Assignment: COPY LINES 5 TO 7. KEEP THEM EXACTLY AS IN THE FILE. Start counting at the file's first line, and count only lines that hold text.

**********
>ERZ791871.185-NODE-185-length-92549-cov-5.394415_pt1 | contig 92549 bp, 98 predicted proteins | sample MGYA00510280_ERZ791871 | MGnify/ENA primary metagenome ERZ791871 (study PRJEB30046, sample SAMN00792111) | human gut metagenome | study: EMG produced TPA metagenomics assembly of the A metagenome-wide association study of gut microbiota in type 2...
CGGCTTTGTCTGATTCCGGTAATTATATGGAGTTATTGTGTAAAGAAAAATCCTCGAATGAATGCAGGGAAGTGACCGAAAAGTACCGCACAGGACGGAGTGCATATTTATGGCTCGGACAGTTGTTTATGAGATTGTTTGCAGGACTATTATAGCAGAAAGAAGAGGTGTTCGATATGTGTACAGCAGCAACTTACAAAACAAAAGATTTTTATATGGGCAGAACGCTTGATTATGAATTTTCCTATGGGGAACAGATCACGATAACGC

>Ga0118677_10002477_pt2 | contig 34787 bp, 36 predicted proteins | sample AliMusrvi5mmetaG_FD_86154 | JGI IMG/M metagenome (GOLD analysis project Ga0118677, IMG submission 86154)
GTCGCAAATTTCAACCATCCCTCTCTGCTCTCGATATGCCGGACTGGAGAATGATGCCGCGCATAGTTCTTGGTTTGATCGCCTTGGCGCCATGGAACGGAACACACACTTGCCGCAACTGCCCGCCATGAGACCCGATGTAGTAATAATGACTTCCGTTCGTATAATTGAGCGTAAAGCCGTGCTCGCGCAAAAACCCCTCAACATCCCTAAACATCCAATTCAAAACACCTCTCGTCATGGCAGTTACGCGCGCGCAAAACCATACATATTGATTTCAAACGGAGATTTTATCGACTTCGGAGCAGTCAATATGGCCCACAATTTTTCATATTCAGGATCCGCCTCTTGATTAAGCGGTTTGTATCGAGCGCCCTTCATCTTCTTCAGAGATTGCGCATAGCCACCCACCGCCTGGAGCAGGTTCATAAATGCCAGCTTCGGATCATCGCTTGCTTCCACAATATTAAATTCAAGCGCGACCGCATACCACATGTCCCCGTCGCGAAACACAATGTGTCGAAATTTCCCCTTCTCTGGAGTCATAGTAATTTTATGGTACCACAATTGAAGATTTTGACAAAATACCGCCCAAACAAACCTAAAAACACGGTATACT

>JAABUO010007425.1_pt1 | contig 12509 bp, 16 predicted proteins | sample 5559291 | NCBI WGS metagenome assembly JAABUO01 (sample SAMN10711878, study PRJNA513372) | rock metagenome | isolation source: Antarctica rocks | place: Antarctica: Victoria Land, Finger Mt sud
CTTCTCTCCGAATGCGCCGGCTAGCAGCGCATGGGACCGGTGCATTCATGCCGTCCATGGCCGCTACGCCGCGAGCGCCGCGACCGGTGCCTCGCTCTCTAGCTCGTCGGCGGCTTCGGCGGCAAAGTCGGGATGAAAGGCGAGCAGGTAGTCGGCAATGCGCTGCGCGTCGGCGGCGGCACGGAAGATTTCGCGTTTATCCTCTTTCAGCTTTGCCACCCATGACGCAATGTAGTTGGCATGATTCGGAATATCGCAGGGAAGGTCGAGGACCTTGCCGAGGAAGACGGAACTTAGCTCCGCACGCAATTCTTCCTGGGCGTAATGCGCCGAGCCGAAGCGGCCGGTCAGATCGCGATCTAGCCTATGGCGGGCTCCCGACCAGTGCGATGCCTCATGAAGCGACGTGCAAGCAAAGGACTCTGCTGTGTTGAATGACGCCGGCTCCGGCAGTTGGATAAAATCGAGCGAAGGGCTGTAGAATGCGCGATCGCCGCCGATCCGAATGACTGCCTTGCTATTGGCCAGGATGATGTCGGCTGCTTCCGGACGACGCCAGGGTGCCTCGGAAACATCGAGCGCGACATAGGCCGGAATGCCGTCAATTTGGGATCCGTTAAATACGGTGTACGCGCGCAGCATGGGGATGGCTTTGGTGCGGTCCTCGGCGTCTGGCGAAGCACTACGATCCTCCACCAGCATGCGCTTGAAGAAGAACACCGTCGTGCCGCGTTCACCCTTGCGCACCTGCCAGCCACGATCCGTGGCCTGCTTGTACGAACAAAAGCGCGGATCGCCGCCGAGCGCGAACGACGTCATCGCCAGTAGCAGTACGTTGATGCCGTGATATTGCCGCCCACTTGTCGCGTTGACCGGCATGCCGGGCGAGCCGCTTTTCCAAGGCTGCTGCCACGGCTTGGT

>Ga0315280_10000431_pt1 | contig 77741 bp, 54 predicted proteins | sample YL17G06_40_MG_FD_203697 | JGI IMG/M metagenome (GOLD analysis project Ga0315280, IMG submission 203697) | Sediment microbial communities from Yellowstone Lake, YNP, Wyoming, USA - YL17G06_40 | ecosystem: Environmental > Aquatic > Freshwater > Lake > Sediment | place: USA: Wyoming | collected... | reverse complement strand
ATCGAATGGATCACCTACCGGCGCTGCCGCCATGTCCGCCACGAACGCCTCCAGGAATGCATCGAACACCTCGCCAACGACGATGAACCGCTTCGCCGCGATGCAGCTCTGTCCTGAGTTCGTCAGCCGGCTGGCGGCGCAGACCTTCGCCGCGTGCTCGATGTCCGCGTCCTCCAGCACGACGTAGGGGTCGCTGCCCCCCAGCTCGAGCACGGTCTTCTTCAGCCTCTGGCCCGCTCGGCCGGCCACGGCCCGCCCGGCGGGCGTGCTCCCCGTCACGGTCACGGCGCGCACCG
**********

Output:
>JAABUO010007425.1_pt1 | contig 12509 bp, 16 predicted proteins | sample 5559291 | NCBI WGS metagenome assembly JAABUO01 (sample SAMN10711878, study PRJNA513372) | rock metagenome | isolation source: Antarctica rocks | place: Antarctica: Victoria Land, Finger Mt sud
CTTCTCTCCGAATGCGCCGGCTAGCAGCGCATGGGACCGGTGCATTCATGCCGTCCATGGCCGCTACGCCGCGAGCGCCGCGACCGGTGCCTCGCTCTCTAGCTCGTCGGCGGCTTCGGCGGCAAAGTCGGGATGAAAGGCGAGCAGGTAGTCGGCAATGCGCTGCGCGTCGGCGGCGGCACGGAAGATTTCGCGTTTATCCTCTTTCAGCTTTGCCACCCATGACGCAATGTAGTTGGCATGATTCGGAATATCGCAGGGAAGGTCGAGGACCTTGCCGAGGAAGACGGAACTTAGCTCCGCACGCAATTCTTCCTGGGCGTAATGCGCCGAGCCGAAGCGGCCGGTCAGATCGCGATCTAGCCTATGGCGGGCTCCCGACCAGTGCGATGCCTCATGAAGCGACGTGCAAGCAAAGGACTCTGCTGTGTTGAATGACGCCGGCTCCGGCAGTTGGATAAAATCGAGCGAAGGGCTGTAGAATGCGCGATCGCCGCCGATCCGAATGACTGCCTTGCTATTGGCCAGGATGATGTCGGCTGCTTCCGGACGACGCCAGGGTGCCTCGGAAACATCGAGCGCGACATAGGCCGGAATGCCGTCAATTTGGGATCCGTTAAATACGGTGTACGCGCGCAGCATGGGGATGGCTTTGGTGCGGTCCTCGGCGTCTGGCGAAGCACTACGATCCTCCACCAGCATGCGCTTGAAGAAGAACACCGTCGTGCCGCGTTCACCCTTGCGCACCTGCCAGCCACGATCCGTGGCCTGCTTGTACGAACAAAAGCGCGGATCGCCGCCGAGCGCGAACGACGTCATCGCCAGTAGCAGTACGTTGATGCCGTGATATTGCCGCCCACTTGTCGCGTTGACCGGCATGCCGGGCGAGCCGCTTTTCCAAGGCTGCTGCCACGGCTTGGT

>Ga0315280_10000431_pt1 | contig 77741 bp, 54 predicted proteins | sample YL17G06_40_MG_FD_203697 | JGI IMG/M metagenome (GOLD analysis project Ga0315280, IMG submission 203697) | Sediment microbial communities from Yellowstone Lake, YNP, Wyoming, USA - YL17G06_40 | ecosystem: Environmental > Aquatic > Freshwater > Lake > Sediment | place: USA: Wyoming | collected... | reverse complement strand